Moment terrified passengers fly over erupting Icelandic volcano

Plane passengers were horrified as they flew over an erupting volcano, which comes after weeks of intense earthquakes and tremors in Iceland.

The eruption broke out on the Reykjanes peninsula of south-west Iceland and over 4,000 people have been evacuated from Grindavik over the past month, which is a fishing town threatened by the lava flow.

Pictures show the sky being “lit up in red” from the eruption, with dark, thick smoke billowing into the air.

Social media user, Ryan Felix, posted on X, as his plane flew over the active volcano, heading into Finland.

Ryan said: “Flew over an active volcano erupting in Iceland en route to Suomi. Managed to snap a couple pics from the plane before our flight turned back for repairs. First time seeing lava albeit from afar!”

READ MORE: ‘Curtain of fire’ erupting from volcano may engulf Iceland for months

More footage from an Icelandic Air flight from Keflavik to Berlin, posted by Alexander Belenkyi, captured the eruption of lava on December 19. Footage showed giant fissures glowing deep red, with smoke billowing from the site, as the plane flew over the volcano.

The Fagradalsfjall volcano, located on the Reykjanes peninsula in southwest Iceland, began spewing lava into the sky at 10.17pm on December 18, and the crack that has devloped is around two-miles long. Thrill seekers have been pictured getting too close to the volcano.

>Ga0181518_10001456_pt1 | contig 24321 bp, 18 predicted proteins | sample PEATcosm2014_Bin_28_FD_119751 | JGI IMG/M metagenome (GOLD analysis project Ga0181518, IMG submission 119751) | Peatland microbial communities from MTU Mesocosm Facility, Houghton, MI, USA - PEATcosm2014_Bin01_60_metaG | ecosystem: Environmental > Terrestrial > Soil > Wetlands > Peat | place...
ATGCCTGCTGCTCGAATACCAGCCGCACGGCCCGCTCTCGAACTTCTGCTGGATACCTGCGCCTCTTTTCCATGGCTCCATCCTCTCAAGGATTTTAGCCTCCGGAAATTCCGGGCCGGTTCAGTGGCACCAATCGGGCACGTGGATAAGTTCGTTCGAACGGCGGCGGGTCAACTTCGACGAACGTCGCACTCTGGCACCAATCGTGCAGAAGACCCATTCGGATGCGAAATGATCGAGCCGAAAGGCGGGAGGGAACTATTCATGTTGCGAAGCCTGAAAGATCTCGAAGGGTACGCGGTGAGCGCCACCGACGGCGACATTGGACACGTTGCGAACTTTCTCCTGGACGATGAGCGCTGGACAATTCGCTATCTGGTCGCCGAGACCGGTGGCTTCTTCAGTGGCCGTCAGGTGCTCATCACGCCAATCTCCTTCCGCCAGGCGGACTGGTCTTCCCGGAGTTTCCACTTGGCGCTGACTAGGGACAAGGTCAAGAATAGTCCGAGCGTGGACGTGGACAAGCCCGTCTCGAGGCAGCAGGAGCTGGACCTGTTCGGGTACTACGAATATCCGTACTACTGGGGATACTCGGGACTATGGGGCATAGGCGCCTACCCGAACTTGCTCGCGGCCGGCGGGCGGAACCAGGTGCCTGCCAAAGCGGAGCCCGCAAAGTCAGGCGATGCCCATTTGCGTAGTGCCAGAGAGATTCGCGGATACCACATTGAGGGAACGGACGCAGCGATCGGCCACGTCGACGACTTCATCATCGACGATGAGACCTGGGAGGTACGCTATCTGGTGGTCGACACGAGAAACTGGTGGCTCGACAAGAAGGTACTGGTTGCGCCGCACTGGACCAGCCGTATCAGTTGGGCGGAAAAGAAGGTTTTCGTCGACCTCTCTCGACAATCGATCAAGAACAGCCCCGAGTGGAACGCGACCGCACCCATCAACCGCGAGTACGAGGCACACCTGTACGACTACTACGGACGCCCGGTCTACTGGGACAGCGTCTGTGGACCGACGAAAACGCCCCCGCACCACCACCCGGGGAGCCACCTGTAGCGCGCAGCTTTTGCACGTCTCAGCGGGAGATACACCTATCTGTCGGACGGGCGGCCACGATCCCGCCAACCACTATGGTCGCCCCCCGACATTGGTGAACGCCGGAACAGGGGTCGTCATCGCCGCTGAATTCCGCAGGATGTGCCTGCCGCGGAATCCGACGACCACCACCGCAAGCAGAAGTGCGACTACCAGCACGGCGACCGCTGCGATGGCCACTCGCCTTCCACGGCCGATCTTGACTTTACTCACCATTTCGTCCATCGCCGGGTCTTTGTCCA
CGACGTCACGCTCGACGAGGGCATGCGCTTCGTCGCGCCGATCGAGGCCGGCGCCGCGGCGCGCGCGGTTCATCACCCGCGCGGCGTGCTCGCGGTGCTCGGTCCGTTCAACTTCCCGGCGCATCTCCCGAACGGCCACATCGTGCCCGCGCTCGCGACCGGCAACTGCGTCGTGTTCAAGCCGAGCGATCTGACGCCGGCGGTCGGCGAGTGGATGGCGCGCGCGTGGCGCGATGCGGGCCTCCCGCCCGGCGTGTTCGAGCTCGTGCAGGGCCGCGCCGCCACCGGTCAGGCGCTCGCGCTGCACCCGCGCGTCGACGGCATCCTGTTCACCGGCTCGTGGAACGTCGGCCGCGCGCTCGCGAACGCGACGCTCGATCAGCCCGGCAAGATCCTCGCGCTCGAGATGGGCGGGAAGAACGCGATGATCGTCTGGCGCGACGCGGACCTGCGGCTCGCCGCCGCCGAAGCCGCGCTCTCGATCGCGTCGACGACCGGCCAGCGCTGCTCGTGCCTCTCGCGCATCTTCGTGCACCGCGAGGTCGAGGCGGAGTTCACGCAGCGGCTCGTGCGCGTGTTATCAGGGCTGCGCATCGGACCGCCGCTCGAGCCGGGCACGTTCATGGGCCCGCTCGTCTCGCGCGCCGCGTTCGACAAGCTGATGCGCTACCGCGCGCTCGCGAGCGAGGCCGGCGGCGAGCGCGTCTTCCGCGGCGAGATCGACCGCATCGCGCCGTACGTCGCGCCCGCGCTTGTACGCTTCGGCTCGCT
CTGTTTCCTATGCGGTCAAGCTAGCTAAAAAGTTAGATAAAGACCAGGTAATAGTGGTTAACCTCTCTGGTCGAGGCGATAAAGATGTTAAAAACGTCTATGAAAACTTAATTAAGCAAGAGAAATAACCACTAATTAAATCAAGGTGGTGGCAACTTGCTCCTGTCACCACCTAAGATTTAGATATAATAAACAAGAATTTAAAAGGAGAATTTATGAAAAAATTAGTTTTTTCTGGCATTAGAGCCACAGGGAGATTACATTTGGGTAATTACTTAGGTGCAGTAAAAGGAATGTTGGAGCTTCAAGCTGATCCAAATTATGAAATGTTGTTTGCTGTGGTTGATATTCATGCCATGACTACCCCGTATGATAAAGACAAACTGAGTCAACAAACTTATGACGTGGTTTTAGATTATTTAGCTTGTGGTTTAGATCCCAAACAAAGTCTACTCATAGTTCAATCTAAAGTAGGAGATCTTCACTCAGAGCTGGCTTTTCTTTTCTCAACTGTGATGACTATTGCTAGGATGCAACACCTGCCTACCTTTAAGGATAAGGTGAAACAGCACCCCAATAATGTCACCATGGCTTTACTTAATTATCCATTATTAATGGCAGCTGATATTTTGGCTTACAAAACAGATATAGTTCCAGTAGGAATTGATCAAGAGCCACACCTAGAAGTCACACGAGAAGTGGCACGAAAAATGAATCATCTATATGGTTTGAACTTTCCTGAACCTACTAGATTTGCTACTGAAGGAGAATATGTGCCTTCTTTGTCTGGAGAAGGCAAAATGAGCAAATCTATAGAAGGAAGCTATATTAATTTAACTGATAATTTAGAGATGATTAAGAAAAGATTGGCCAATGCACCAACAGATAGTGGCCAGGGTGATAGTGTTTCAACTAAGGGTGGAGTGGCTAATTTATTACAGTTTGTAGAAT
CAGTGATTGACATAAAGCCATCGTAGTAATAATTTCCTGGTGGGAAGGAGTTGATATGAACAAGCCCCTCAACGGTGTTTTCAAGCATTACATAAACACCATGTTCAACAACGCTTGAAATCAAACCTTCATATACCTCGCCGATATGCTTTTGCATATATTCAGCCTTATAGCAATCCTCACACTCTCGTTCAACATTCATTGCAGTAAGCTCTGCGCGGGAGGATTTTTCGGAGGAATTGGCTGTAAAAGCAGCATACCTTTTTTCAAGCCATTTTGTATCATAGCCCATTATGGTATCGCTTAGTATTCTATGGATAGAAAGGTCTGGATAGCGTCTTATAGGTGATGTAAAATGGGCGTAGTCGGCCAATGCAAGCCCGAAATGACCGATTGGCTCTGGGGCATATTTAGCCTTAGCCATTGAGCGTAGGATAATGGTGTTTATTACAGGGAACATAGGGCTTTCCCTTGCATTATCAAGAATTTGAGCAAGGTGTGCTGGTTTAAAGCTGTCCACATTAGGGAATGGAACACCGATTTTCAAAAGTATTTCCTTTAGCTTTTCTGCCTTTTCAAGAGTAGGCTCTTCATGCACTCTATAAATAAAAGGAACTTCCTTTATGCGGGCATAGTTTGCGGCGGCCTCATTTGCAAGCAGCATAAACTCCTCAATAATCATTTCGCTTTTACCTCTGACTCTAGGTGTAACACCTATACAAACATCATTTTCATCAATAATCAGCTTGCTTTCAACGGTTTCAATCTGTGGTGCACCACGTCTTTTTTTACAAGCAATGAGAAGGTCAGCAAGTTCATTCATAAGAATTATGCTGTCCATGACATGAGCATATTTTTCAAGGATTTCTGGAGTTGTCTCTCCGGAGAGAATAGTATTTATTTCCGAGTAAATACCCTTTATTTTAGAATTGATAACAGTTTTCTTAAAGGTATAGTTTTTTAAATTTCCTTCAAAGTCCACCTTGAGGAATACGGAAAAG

While the situation is quickly developing, the lava is currently flowing at a rate of around 100 to 200 cubic metres per second.

The Icelandic Met Office says the capital, Reykjavik could be at risk of gas pollution, as the hotspot is 30 miles southwest of the city.

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The Icelandic Met Office said: “Seismic activity together with measurements from GPS devices indicate that the magma is moving to the southwest and the eruption may continue in the direction of Grindavik.”

The eruption “could potentially go on for several months” or it could “just stop later today or tomorrow”, according to Halldor Geirson, an associate professor at the Institute of Earth Sciences at the University of Iceland.

Unlike Eyafjallajokull, which caused travel chaos in 2010, the Reykjanes volcano systems are not trapped under glaciers and are not expected to cause ash clouds.

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